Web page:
A friend alerted me to this article in today’s Times:
'Adam Lepak looked over at his mother and said, “You’re fake.”
It was a Tuesday in July, late, and Cindy Lepak could see that her 19-year-old son was exhausted. Long days like this one, with hours of physical therapy and memory drills — I had a motorcycle accident, I hit my head and have trouble remembering new things, I had a motorcycle accident — often left him making these accusations.
“What do you mean ‘fake,’ Adam?” she said.
He hung his head. “You’re not my real mom,” he said. His voice changed. “I feel sorry for you, Cindy Lepak. You live in this world. You don’t live in the real world.” Doctors have known for nearly 100 years that a small number of psychiatric patients become profoundly suspicious of their closest relationships, often cutting themselves off from those who love them and care for them. They may insist that their spouse is an impostor; that their grown children are body doubles; that a caregiver, a close friend, even their entire family is fake, a duplicate version.'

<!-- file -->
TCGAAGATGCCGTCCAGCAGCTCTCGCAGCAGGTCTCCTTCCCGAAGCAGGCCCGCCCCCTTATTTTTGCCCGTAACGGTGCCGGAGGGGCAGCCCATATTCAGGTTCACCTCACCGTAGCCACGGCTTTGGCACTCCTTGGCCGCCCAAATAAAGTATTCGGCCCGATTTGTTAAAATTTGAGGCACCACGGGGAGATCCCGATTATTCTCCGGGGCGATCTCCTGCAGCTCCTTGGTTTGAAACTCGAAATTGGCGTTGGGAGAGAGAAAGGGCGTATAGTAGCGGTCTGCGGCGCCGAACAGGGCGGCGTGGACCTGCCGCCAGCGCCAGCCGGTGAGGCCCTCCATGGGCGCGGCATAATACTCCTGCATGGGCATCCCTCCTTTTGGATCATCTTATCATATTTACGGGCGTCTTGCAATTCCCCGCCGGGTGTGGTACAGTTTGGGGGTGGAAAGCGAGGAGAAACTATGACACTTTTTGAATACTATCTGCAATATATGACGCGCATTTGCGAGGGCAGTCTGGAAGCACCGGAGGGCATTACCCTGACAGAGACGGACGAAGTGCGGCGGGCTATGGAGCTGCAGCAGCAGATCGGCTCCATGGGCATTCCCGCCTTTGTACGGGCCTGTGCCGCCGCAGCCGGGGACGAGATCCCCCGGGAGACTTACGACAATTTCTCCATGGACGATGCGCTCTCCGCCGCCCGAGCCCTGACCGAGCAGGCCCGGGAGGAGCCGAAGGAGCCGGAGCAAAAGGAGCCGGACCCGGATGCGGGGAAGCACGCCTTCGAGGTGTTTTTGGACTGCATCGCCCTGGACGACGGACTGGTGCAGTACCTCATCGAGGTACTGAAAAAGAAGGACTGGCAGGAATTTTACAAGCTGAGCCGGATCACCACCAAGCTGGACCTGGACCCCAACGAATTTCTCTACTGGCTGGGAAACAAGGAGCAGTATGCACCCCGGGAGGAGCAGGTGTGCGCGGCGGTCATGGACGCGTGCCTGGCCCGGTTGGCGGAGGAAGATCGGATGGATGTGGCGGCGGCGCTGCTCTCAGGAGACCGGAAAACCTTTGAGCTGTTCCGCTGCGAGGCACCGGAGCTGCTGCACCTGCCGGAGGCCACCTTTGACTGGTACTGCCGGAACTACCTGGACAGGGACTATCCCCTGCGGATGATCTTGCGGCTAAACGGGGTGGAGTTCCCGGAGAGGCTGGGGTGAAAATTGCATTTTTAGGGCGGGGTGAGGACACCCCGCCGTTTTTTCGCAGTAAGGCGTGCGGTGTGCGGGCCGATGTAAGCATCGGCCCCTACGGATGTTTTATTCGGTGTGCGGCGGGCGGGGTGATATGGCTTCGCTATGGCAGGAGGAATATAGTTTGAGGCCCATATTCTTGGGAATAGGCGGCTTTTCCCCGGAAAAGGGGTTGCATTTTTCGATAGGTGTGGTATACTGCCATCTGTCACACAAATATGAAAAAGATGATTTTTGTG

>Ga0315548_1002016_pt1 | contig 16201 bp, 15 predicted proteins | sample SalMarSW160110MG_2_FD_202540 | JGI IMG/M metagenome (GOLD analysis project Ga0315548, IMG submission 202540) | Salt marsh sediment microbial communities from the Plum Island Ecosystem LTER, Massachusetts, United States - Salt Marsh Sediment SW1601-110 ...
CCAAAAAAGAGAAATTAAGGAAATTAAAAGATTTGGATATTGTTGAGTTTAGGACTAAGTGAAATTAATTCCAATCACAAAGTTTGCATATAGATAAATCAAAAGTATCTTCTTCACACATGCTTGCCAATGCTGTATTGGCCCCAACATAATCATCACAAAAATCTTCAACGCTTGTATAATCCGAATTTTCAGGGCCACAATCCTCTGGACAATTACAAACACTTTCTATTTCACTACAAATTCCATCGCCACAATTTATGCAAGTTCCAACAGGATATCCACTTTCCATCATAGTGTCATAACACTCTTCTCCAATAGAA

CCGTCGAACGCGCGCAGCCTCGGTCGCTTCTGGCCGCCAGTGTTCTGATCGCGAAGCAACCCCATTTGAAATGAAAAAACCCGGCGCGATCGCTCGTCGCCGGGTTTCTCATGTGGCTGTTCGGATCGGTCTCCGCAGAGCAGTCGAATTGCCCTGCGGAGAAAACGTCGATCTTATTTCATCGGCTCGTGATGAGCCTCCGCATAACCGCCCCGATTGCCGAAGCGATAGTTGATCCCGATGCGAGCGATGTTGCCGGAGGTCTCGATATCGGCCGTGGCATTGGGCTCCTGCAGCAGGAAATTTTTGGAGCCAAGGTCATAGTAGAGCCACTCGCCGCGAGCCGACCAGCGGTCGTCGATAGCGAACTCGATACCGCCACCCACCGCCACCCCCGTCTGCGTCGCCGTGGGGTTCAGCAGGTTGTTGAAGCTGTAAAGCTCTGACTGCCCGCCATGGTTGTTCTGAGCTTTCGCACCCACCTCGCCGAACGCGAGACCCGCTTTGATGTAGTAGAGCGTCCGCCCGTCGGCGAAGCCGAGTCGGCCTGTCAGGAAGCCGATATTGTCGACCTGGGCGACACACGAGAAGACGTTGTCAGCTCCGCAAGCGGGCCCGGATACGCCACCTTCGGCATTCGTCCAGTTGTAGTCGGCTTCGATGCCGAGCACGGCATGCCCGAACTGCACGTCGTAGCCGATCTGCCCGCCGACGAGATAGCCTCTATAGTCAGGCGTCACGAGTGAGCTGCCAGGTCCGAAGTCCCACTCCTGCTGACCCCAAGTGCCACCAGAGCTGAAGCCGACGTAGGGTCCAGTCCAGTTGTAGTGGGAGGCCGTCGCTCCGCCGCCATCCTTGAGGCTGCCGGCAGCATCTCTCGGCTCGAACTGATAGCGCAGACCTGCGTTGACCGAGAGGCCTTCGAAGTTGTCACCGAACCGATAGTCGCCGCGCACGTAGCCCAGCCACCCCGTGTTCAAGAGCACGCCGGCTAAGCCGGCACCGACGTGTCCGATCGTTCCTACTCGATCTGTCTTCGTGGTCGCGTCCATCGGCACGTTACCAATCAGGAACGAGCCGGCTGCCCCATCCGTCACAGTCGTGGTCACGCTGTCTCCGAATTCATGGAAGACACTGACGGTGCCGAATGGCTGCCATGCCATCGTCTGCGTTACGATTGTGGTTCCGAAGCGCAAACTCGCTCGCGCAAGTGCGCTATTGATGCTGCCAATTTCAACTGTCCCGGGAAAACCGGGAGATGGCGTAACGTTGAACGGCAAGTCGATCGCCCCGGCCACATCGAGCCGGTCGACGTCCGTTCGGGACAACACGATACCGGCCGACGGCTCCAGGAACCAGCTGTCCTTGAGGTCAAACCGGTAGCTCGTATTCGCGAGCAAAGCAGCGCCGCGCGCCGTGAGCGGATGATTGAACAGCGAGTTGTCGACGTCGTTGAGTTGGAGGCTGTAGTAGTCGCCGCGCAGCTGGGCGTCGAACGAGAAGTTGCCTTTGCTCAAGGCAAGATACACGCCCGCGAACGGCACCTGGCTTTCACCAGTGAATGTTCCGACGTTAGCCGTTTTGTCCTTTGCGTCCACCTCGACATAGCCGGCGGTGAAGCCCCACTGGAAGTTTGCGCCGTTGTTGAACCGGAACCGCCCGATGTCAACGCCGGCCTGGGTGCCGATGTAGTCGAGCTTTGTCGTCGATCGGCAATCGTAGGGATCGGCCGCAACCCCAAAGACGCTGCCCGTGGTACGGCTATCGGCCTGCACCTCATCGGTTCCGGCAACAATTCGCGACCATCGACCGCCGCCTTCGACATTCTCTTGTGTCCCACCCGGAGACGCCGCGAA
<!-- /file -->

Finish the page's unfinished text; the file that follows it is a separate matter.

To believe that your mother is an impostor is one thing. But what if you believe that you yourself are the impostor?